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profen4
09-16-2010, 05:39 AM
I have a part of my WIP that is based in 2000 BC (Syria + Area) and I'm trying to get a visual for what life was like back then, clothing worn, items traded, trade routes (I know trade between Syria and Egypt was occurring). Style of markets, currency, etc etc. Do any of your folks know any good sources for information? or links to artist rendering of cities/people--I'm having very little luck finding sources.

I'd also be happy with any books, fiction or non-fiction that are based on these periods. Or any other thoughts on where I can glean some accurate(ish) descriptions.

Many thanks

AlexPiper
09-16-2010, 07:14 AM
The era you are interested in is Old Syrian Period, if that helps. (Around 2100 BC-1500 BC.) There's a pretty good book that the Smithsonian put out some while back called 'Ebla to Damascus: Art and Archaeology of Ancient Syria' that has a decent section on that time period.

There are two downsides to the book: first, being published in the 1980's there will be no mention of any more recent findings, and second, the book is out of print. However, you can probably still find a copy floating around on AbeBooks or Amazon Marketplace for somewhere between $35 to $50.

If you want a more recent book, Cambridge University put out 'The Archaeology of Syria,' but that book is very much more a scholarly work intended for archaeology students, where the Smithsonian one is intended for general audiences. (The hardcover of the Cambridge book goes for over $100, when you can find it!)

Hopefully that helps as a starting place?

GeorgeK
09-16-2010, 10:24 PM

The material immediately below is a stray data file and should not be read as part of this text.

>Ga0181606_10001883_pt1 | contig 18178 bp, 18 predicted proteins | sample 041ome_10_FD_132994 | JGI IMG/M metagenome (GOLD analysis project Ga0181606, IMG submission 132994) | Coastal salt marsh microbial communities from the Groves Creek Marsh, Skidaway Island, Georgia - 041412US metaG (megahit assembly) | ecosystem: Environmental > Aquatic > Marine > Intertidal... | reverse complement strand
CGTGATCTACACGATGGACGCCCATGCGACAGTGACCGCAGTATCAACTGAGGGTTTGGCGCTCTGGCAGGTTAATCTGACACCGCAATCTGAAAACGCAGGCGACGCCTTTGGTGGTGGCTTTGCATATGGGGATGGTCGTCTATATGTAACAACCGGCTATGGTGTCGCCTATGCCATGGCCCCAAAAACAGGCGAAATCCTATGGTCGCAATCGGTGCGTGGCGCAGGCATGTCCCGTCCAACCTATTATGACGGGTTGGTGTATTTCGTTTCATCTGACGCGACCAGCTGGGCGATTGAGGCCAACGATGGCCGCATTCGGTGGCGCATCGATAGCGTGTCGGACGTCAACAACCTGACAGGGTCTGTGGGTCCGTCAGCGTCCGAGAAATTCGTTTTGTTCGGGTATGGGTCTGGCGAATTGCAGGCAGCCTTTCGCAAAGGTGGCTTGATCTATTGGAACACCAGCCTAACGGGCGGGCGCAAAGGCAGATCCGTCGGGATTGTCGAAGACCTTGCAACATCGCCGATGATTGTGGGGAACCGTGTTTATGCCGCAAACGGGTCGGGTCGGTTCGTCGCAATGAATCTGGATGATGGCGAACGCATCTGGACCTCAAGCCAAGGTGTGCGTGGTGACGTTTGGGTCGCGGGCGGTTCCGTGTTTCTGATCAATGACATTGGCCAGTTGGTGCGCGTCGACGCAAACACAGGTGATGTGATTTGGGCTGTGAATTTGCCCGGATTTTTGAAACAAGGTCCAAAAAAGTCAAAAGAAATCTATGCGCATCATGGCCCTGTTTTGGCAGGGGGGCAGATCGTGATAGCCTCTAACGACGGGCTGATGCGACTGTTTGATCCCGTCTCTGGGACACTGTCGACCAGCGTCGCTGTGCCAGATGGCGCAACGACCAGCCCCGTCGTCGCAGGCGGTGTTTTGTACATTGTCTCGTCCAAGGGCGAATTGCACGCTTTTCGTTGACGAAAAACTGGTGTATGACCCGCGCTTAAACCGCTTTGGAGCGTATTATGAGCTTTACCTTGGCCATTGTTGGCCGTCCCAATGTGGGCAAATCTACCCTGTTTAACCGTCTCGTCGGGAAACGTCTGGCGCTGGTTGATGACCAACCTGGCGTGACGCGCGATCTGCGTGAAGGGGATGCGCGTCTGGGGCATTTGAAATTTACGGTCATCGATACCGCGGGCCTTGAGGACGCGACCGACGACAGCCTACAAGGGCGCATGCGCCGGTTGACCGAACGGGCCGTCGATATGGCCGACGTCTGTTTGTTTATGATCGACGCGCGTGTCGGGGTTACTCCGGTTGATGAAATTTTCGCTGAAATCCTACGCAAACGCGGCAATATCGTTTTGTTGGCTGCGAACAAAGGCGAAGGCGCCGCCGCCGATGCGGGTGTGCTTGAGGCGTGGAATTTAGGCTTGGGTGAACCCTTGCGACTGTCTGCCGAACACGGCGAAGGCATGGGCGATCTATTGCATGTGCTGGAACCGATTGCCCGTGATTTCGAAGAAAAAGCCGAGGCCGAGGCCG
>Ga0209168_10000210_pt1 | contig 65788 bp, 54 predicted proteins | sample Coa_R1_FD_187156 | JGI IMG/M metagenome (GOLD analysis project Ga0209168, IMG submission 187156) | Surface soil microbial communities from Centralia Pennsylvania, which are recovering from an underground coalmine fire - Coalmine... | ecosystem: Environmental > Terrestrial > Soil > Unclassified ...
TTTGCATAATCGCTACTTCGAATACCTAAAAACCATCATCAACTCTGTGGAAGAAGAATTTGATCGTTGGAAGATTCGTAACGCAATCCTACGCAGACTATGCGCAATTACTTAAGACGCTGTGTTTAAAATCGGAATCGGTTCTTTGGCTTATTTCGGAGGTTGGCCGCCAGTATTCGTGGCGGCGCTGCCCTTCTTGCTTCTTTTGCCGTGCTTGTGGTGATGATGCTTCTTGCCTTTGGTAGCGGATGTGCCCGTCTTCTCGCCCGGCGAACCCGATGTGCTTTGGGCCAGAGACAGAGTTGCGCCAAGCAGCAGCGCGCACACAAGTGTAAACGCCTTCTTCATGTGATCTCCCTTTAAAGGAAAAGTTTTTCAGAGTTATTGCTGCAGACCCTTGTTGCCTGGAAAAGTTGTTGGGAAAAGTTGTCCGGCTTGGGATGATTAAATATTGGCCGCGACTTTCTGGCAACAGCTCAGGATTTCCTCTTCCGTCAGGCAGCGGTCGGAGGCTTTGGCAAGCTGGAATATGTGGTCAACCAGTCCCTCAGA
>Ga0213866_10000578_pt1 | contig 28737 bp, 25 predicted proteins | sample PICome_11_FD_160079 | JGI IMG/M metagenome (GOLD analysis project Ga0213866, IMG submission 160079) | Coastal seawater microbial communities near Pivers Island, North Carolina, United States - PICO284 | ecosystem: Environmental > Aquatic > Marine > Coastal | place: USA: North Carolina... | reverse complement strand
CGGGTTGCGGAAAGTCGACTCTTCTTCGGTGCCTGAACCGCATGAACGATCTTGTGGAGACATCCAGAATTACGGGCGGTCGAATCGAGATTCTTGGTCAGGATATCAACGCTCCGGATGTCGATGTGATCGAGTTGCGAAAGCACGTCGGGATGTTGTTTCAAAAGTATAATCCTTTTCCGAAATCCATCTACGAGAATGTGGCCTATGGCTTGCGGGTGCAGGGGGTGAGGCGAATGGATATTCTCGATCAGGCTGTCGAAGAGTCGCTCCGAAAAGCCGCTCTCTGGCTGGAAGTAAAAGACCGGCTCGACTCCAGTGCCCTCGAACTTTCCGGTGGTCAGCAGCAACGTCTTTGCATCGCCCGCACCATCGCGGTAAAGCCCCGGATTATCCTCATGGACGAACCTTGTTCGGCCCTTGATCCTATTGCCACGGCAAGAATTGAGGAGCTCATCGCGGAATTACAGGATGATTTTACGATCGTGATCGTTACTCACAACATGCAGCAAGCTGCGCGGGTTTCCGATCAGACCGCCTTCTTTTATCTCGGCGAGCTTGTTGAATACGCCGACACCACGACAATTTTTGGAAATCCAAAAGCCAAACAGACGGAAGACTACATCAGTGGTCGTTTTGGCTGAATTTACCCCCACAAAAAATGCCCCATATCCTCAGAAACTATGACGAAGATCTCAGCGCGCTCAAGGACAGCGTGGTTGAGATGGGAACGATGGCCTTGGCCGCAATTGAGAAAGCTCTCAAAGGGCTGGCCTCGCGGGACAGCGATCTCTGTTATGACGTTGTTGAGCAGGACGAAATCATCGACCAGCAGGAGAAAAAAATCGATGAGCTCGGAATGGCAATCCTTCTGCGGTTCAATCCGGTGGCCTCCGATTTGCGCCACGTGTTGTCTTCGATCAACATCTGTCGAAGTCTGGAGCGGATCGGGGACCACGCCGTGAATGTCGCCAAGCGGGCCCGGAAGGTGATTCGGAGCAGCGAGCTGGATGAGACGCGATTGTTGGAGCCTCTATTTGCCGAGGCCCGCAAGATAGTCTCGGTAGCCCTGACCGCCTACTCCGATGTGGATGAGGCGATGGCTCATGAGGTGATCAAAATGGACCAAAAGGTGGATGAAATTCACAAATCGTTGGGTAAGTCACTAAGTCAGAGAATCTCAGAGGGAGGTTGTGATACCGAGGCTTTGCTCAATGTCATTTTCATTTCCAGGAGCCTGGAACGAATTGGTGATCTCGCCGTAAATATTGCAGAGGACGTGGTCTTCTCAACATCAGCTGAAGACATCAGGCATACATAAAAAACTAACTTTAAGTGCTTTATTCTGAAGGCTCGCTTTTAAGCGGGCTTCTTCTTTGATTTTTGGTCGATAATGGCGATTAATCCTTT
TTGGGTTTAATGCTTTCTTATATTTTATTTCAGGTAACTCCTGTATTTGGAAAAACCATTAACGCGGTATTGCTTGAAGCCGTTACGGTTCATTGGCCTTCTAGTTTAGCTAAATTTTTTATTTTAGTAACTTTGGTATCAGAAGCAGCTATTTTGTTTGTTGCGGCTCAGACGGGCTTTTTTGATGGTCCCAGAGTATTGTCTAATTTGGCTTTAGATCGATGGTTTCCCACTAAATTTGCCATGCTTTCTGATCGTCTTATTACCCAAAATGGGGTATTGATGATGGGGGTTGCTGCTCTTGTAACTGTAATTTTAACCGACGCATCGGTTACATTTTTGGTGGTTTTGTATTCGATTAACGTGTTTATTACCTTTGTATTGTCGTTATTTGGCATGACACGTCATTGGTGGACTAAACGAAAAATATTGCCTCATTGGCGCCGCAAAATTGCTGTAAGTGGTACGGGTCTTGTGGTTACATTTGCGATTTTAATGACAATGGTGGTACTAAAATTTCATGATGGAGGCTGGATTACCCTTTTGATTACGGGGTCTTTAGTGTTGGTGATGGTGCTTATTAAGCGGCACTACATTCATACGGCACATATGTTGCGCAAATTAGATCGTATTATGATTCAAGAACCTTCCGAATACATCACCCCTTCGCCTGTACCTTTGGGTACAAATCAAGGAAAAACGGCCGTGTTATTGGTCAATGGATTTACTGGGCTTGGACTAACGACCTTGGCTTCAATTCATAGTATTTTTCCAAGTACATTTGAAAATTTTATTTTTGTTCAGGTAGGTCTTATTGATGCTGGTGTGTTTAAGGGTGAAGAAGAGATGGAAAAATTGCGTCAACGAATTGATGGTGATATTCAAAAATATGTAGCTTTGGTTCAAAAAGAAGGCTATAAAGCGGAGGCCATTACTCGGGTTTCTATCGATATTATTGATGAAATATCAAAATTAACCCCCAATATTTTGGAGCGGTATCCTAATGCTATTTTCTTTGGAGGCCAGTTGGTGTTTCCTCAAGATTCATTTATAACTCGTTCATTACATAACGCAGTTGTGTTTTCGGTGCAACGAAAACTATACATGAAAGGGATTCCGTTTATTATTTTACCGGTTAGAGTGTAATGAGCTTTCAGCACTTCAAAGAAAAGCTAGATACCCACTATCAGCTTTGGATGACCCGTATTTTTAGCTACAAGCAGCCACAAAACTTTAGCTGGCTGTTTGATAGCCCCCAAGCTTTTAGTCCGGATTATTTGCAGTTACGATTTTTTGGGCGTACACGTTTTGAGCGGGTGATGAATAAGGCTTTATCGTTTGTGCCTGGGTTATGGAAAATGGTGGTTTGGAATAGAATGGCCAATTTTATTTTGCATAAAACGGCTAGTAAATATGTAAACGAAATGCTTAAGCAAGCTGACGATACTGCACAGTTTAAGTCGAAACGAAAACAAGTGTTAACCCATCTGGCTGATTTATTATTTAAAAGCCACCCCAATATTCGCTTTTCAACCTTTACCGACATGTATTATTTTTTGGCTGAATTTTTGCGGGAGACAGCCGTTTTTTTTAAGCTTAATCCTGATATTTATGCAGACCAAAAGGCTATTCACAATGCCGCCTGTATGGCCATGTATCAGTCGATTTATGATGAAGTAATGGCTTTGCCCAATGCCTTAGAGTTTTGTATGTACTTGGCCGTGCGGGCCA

Very roughly ballparking it, that's the time of Troy, located in Asia Minor. So, to get to the Syrians from Troy, you'd have to go through the Persians. If I remember it's the second chapter of the Iliad where Homer went on ad nauseum describing weapons and armor. That would have been very wealthy stuff. The end of The Odyssey has some descriptions of clothing of peasants when Odysseus is disguised.

AlexPiper
09-16-2010, 10:48 PM
Unfortunately, the Trojan War was actually in the 12th century BC. (Both archaeological evidence /and/ ancient Greek histories agree on this point.) By that point, we'd be into Middle Syrian Period culture rather than Old Syrian, and possibly even into New Syrian.

profen4
09-18-2010, 07:46 PM
This is great guys, thank you. I'm going to read Illiad and Odyssey again. What's your thoughts on a market place where traders and such converge during that time period? Think, Arabian Nights kind of feel. would that be somewhat accurate? It's only 2 chapters, but I don't want it to be jarringly inaccurate that the reader screams.

Kenn
09-18-2010, 10:51 PM
There was quite a lot going on around then, although I think the historical records are a bit sketchy. Probably the most important thing would have been the rise of the Amorites, which I believe helped foster trade and free people from forced labour. Probably your biggest potential for error would be in not being specific about where you are talking - Syria didn't exist then (not to be confused with Assyria which was somewhere else). Try Googling Amorites

GeorgeK
09-19-2010, 04:29 PM
Unfortunately, the Trojan War was actually in the 12th century BC. (Both archaeological evidence /and/ ancient Greek histories agree on this point.) By that point, we'd be into Middle Syrian Period culture rather than Old Syrian, and possibly even into New Syrian.

Don't confuse the death of Troy with its life. It wasn't built and killed in a singe year.

AlexPiper
09-30-2010, 05:14 AM
Don't confuse the death of Troy with its life. It wasn't built and killed in a singe year.

Ah, I thought you were suggesting using Homer's accounts of the region as a source for Old Syrian culture circa 2000 BC. Regardless of how long Troy was around, Homeric accounts of Troy are set around the time of the Trojan war, which would be around 1200 BC-1180 BC or thereabouts. That would make any references to Syria well into the Middle Syrian period rather than Old Syrian, which ended several hundred years earlier.

If I misunderstood, I apologize!